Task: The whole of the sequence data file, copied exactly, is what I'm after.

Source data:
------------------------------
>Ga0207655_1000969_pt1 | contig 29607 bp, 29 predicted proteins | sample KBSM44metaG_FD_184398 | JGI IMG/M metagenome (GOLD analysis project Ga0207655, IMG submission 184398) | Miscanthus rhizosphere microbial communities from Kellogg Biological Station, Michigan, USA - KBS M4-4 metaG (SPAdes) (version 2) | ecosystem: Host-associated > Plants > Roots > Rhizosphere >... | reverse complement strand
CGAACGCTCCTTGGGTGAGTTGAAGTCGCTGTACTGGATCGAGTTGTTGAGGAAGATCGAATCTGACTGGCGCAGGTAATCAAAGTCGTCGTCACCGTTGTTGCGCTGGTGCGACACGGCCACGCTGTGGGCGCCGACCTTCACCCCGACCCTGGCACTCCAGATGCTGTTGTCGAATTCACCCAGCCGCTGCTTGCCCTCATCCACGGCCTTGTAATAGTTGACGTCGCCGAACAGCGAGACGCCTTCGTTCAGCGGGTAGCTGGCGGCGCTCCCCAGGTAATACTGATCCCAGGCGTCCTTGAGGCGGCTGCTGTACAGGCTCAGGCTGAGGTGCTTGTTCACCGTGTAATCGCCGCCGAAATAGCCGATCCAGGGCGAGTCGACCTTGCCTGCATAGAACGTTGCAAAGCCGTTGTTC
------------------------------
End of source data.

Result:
>Ga0207655_1000969_pt1 | contig 29607 bp, 29 predicted proteins | sample KBSM44metaG_FD_184398 | JGI IMG/M metagenome (GOLD analysis project Ga0207655, IMG submission 184398) | Miscanthus rhizosphere microbial communities from Kellogg Biological Station, Michigan, USA - KBS M4-4 metaG (SPAdes) (version 2) | ecosystem: Host-associated > Plants > Roots > Rhizosphere >... | reverse complement strand
CGAACGCTCCTTGGGTGAGTTGAAGTCGCTGTACTGGATCGAGTTGTTGAGGAAGATCGAATCTGACTGGCGCAGGTAATCAAAGTCGTCGTCACCGTTGTTGCGCTGGTGCGACACGGCCACGCTGTGGGCGCCGACCTTCACCCCGACCCTGGCACTCCAGATGCTGTTGTCGAATTCACCCAGCCGCTGCTTGCCCTCATCCACGGCCTTGTAATAGTTGACGTCGCCGAACAGCGAGACGCCTTCGTTCAGCGGGTAGCTGGCGGCGCTCCCCAGGTAATACTGATCCCAGGCGTCCTTGAGGCGGCTGCTGTACAGGCTCAGGCTGAGGTGCTTGTTCACCGTGTAATCGCCGCCGAAATAGCCGATCCAGGGCGAGTCGACCTTGCCTGCATAGAACGTTGCAAAGCCGTTGTTC